In the community outside we would not be recommending those sorts of approaches.  We work on the basis of offering people support at home, to enable them to have the best quality of life they can. In prison, home is the wing. So what can we do, working with our colleagues in the Prison Service, to create an environment where more people can be supported, safely and with dignity, to live on the wings, while at the same time recognising that there will always be some people who have much greater needs and therefore do need a dedicated unit? These would have health support, but would also probably have more of a social care operating model, in terms of promoting independence and dignity, rather than being just about custody.  There is a great deal of work going forward to realise and share that vision across the agencies involved, to offer a much better experience for the prisoners concerned.’

Lord Ramsbotham thanked all four speakers for their presentations and opened the meeting to questions.

Dominic Grieve QC MP asked about the issue of compassionate release for prisoners close to death.  His impression was of a lack of policy in this area, leading to inconsistency, which added greatly to family distress. Letters from an MP to the Prison Service and the Ministry of Justice enquiring whether and if so when a prisoner might be released into a hospice received ‘flannel answers’. 

Nigel Newcomen agreed. One of the things routinely looked at, where there was a foreseeable death, was whether compassionate release might have been possible.  Not all prisoners, however, wished to be released to die, if they had no family.  There had also been some instances of ‘unexpected longevity’, and given the political dimension, official decision-making was therefore conservative and risk-averse. Additionally, few clinicians would give a precise estimate of likely date of death. However governors might be able to consider release on temporary license, and, at least, consistency of consideration should be applied to the question of compassionate release, and families should be given a clear picture.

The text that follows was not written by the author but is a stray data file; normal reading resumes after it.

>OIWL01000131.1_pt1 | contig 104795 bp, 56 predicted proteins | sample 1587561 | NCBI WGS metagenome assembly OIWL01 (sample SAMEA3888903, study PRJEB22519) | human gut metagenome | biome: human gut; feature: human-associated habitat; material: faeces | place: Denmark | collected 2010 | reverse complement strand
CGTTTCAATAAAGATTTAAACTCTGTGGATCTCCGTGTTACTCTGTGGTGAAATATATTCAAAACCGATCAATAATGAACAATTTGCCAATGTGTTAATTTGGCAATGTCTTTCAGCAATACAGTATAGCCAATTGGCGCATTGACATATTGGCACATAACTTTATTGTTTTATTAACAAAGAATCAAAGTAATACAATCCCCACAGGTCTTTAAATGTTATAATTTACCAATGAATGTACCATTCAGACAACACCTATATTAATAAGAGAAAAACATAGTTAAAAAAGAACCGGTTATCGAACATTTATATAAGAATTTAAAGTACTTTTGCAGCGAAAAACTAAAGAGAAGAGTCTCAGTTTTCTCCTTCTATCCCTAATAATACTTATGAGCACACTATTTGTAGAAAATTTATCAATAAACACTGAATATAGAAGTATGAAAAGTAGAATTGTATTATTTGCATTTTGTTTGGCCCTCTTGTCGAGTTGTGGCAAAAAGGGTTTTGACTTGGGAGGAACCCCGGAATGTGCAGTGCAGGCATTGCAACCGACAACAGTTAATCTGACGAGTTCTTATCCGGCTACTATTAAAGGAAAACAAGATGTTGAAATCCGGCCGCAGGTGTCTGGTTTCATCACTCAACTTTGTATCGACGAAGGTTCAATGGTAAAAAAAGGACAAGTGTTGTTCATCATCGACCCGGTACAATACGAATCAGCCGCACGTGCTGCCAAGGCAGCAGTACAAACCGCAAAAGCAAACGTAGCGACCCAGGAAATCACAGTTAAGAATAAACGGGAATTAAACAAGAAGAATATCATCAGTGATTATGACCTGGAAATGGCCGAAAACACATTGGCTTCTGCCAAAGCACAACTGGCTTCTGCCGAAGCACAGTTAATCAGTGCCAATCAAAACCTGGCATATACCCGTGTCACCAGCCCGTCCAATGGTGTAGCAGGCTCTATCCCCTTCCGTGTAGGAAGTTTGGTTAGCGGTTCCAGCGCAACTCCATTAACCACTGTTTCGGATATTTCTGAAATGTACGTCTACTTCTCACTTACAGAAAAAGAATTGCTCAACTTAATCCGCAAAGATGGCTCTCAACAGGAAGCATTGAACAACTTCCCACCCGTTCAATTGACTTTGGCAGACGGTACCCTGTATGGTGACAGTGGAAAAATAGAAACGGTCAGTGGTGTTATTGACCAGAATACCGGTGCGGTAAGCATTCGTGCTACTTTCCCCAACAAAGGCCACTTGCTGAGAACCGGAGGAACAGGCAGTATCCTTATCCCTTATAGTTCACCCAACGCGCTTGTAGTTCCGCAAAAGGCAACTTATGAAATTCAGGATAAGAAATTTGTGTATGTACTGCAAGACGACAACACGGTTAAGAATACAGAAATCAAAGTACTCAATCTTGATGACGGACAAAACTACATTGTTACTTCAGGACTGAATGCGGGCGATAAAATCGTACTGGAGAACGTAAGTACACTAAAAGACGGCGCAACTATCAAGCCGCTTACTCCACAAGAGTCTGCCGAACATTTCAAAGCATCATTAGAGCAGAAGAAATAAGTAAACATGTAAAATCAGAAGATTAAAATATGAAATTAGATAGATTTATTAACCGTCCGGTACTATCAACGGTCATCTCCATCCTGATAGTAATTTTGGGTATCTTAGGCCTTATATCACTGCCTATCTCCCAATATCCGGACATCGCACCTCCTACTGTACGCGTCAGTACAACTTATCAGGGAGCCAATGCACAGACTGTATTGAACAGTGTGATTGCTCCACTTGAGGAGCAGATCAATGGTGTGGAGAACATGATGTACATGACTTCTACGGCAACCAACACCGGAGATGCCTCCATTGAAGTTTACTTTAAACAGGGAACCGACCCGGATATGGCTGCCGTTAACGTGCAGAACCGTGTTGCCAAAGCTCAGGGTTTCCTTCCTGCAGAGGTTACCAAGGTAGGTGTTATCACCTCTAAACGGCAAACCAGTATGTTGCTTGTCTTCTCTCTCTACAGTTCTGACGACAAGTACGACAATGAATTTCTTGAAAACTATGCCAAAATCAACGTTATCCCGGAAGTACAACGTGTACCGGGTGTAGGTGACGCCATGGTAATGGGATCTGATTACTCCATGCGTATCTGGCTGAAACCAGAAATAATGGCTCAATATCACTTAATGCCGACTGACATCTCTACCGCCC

Lord Beith added that the absence of strategy in this whole area was one of the things that had struck him most forcibly during his time as Chair of the Justice Committee.  There were a number of things you could do, and a number of people experienced in this field dotted around the country, but you could not call them a ‘strategy’.

Nigel Newcomen agreed that the lack of a national strategy was the main reason for the current chaotic situation.  There was some very good provision, but without a strategy, it was unfair to expect this to be consistent across the country.  MoJ projections for the prison population suggested that by June 2020 there would be 5,500 over 60s in prison – 25% more than now.  He could not imagine that social service colleagues would lack a strategy in these circumstances, and hoped that expertise from outside would push the Prison Service and the MoJ to take a more strategic approach. 

The Bishop of Rochester agreed. He also thought that the constraints on facilities in some prisons meant that prisoners would have to be moved to more suitable locations, so a de facto strategy could emerge. Where needs were not being met, it was the natural approach for partners such as the chaplaincy to protest, and to hold the system to account

Stuart Ware added that at present older prisoners were scattered across the prison estate, some in quite unsuitable accommodation.  Although he was against ghettos, he thought that older prisoners  were frequently unable to get the exercise they needed to keep their joints in working order.  If this sort of thing were neglected, older prisoners’ care needs would increase dramatically when they returned to the community.

Lord Ramsbotham said that he had suggested to the Justice Secretary that there should be a named individual in the MoJ who was responsible for older prisoners.  Was there such a person?

Ian Anderson said that there was not, although there were some people more sympathetic to this way of thinking than others.

Baroness Howe asked why there had been no mention of older women prisoners.

Nigel Newcomen said that fortunately there were relatively few cases of natural cause deaths among women prisoners, and a much smaller number of women in prison, so few came to his attention. As he understood it, the same issues applied however.

Stuart Ware said that his organisation supported a number of older women prisoners. Most were short sentenced, with drink problems, and were homeless.  Every one he knew of had been, or was being, abused.  There was nowhere else for them to go.  Although they were relatively few, their needs were high, often neglected, and they should not be overlooked.